Will Bosma, APAC Solu­tion Con­sult­ing Direc­tor, Adobe Aus­tralia – LinkedIn, @wbosma


I have been for­tu­nate this week to spend time with a num­ber a larger enter­prises in Sin­ga­pore and Malaysia dis­cussing their cur­rent social busi­ness sit­u­a­tion and their pri­or­ity needs going into 2013. These meet­ing were across a num­ber of indus­tries but there were some strong con­sis­ten­cies across all of them.

They have been on a remark­ably sim­i­lar jour­ney. By and large, they all start with an ad hoc approach to social media lis­ten­ing, engage­ment and mod­er­a­tion. This ‘exper­i­men­tal’ stage see’s social ini­tia­tives dis­con­nected and oper­at­ing in a silo from all other chan­nels. The mea­sures are nearly always the low level ones that focus on ‘how many’. The fix­a­tion is on get­ting more friends, fans and followers.

The his­tory was remark­ably sim­i­lar – at this stage they are using free tools to try to man­age the processes – and they are using a lot of them and in a very dis­con­nected way. And as these enter­prises are pan regional, in some cases global; the pres­ence grows rapidly and they have a lot of dif­fer­ent pages and accounts all over the place. The engage­ment is almost com­pletely reac­tive. Its at about this time they begin to dis­cover that social media is far from ‘free’ and that to be effec­tive they need to do some­thing very much more inte­grated and strategic.

Pretty much dur­ing the past few years they have been evolv­ing into social brands. Mar­ket­ing seems to own all social ini­tia­tives and the focus is on brand / rep­u­ta­tion man­age­ment, mar­ket­ing opti­miza­tion –  and the KPI’s now turn more to engage­ment – com­ments, retweets, cus­tomer posts, ‘peo­ple talk­ing about this’ met­rics are now at the fore. Now, given that Asia has some of the most engaged audi­ences on the planet  (see fig­ure below) you would expect that engage­ment rates are high com­pared to other parts of the world. And its amaz­ing how pretty much every major brand has a sport or famous sport­ing team con­nec­tion that fea­tures as an impor­tant part of the con­tent and engage­ment strat­egy. Pop­u­lar picks are foot­ball (soc­cer) teams from the Eng­lish leagues; For­mula 1 teams and some events like the recent Olympics.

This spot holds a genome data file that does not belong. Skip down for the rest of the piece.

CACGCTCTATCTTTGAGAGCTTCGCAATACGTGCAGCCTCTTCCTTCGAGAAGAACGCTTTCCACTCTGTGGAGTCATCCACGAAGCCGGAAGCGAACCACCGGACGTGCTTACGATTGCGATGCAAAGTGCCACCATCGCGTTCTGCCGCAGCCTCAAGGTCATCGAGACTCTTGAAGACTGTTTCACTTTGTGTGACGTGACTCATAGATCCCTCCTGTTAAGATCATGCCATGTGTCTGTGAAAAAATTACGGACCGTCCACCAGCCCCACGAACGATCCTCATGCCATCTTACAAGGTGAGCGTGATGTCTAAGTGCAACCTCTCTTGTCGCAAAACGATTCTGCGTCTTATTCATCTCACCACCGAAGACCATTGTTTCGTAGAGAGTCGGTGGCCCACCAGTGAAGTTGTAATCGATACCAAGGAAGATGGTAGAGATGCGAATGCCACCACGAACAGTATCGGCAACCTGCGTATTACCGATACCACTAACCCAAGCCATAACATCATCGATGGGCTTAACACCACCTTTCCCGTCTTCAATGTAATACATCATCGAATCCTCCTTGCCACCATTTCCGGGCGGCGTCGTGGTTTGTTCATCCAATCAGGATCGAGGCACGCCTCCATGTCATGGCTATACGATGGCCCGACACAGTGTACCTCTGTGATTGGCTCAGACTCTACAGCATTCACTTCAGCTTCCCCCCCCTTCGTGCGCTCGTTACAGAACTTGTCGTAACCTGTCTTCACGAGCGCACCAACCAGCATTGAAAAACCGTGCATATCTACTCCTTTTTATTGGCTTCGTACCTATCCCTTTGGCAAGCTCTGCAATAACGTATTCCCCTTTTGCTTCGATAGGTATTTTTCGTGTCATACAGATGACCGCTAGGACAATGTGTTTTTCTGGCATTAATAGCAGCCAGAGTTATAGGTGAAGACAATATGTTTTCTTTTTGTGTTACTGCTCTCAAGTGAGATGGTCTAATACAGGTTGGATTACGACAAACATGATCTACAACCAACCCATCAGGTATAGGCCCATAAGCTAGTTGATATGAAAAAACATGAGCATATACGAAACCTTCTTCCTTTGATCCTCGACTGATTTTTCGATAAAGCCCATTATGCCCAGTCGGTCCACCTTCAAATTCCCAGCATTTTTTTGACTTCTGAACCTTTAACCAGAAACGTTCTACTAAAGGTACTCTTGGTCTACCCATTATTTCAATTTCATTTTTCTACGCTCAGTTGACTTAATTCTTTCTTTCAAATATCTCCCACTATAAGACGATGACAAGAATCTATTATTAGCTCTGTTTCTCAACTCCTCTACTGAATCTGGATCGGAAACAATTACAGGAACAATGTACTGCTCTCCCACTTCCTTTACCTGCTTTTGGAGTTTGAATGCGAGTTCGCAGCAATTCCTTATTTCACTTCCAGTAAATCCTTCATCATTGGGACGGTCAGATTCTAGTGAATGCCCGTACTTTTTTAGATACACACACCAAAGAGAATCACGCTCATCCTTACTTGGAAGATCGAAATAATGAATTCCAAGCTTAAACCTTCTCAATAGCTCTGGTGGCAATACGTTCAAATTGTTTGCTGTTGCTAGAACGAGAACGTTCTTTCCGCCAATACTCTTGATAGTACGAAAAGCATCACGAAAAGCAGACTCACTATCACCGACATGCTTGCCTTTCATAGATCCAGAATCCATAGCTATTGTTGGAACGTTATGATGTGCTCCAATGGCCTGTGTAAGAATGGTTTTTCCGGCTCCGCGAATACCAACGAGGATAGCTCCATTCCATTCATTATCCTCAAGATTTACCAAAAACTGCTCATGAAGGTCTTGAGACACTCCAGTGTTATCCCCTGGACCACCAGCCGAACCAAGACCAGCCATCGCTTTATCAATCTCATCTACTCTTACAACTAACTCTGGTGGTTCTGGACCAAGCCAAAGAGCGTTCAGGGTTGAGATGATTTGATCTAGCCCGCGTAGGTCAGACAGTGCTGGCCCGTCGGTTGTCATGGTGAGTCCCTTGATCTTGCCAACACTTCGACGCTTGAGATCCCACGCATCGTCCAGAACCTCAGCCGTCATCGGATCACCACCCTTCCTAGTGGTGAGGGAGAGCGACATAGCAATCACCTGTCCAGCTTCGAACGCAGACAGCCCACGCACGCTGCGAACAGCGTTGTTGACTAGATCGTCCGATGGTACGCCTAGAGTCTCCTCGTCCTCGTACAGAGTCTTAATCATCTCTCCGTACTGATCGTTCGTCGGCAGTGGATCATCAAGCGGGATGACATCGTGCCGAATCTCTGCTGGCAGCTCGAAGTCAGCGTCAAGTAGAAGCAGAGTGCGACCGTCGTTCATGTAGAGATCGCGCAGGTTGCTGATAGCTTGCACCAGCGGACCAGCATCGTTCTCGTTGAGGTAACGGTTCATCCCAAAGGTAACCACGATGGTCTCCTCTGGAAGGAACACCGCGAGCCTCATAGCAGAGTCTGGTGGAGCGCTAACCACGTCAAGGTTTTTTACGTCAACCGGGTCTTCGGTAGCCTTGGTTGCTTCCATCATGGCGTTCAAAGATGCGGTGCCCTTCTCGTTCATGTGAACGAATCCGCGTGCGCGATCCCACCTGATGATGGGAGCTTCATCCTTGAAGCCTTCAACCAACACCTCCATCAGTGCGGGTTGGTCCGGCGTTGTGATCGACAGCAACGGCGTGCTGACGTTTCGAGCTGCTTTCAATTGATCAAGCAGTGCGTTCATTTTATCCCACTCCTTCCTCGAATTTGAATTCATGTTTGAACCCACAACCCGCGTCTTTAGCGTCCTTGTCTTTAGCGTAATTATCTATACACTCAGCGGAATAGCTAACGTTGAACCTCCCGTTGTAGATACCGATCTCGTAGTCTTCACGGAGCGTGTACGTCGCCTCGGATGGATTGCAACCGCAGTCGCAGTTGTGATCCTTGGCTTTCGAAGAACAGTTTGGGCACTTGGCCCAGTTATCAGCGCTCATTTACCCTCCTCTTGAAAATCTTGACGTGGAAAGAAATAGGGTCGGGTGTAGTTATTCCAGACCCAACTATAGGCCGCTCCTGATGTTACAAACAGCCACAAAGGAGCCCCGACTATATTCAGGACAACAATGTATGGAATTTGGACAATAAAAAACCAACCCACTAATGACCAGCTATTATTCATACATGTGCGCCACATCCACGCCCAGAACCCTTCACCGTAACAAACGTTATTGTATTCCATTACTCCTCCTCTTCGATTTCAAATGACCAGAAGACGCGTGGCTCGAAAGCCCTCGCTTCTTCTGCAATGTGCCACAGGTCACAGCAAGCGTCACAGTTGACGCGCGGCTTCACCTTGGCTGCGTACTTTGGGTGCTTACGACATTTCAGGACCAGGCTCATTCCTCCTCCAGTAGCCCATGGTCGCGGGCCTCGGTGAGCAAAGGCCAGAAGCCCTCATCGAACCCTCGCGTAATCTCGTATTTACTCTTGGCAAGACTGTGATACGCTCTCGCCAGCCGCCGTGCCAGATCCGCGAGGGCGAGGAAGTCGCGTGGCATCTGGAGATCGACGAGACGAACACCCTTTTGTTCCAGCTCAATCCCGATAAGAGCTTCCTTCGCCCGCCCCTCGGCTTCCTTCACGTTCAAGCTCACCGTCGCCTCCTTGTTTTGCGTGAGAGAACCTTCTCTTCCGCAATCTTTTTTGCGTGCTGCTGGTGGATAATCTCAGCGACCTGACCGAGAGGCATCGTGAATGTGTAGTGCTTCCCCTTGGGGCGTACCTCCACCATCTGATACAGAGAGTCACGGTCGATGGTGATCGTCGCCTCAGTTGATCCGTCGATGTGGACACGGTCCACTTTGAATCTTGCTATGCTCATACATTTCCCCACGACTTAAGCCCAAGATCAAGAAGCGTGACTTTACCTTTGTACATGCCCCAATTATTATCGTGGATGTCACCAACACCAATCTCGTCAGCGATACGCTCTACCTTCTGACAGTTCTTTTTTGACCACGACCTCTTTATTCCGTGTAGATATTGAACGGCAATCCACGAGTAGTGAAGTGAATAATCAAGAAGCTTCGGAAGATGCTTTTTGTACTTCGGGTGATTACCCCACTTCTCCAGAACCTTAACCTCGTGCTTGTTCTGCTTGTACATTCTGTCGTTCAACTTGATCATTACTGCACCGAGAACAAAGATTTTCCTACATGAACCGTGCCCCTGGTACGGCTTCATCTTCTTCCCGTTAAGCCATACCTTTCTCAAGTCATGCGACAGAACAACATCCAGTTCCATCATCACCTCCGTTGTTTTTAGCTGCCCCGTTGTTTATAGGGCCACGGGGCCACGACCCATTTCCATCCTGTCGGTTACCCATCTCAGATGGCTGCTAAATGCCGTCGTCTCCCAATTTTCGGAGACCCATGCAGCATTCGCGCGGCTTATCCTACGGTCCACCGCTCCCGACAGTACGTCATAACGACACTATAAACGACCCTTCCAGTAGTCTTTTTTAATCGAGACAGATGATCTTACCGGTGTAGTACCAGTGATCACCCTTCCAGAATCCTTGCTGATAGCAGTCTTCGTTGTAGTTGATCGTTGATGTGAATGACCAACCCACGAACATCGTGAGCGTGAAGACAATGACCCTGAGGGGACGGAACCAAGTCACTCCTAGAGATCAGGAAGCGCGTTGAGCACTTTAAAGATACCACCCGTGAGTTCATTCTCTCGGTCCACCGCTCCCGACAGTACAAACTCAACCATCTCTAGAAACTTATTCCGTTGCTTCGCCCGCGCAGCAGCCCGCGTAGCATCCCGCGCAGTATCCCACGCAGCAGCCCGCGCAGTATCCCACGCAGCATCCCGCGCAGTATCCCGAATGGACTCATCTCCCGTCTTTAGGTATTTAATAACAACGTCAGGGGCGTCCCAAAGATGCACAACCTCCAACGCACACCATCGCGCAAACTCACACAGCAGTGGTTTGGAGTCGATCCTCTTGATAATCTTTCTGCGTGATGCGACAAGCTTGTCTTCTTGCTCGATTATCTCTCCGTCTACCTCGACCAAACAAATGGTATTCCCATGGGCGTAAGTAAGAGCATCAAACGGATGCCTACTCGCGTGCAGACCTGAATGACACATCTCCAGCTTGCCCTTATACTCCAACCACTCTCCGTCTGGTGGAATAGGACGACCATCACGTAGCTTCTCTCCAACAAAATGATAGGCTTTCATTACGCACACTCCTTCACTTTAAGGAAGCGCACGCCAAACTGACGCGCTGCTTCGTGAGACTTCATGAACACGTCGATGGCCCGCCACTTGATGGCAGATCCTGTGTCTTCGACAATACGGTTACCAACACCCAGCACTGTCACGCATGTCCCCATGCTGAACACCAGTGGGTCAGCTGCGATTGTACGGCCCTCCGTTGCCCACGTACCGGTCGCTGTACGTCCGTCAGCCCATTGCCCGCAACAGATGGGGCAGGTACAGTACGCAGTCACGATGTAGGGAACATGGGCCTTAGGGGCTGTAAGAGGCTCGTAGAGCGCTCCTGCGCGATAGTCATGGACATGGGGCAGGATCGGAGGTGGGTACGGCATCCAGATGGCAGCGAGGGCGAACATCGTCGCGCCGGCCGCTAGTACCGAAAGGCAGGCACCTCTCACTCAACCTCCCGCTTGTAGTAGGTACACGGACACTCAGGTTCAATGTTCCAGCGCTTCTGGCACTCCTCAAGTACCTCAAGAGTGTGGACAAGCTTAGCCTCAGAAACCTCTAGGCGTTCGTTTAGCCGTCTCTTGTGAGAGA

Some of the com­pa­nies I spoke to had over 1.5M fans on their Face­book pages and hun­dreds of thou­sands of twit­ter followers.

There is a strong empha­sis on out­bound social cam­paigns but with so many chan­nels and pres­ences they are strug­gling to main­tain brand con­sis­tency; strug­gling to keep the engag­ing con­tent flow­ing and increas­ingly con­cerned about gov­er­nance.  And today, they have evolved from using only free tools to hav­ing a real mix of point solu­tions. Per­haps some free­ware for engage­ment; a paid tool for social lis­ten­ing; a dif­fer­ent one for pub­lish­ing; and per­haps another for moderation.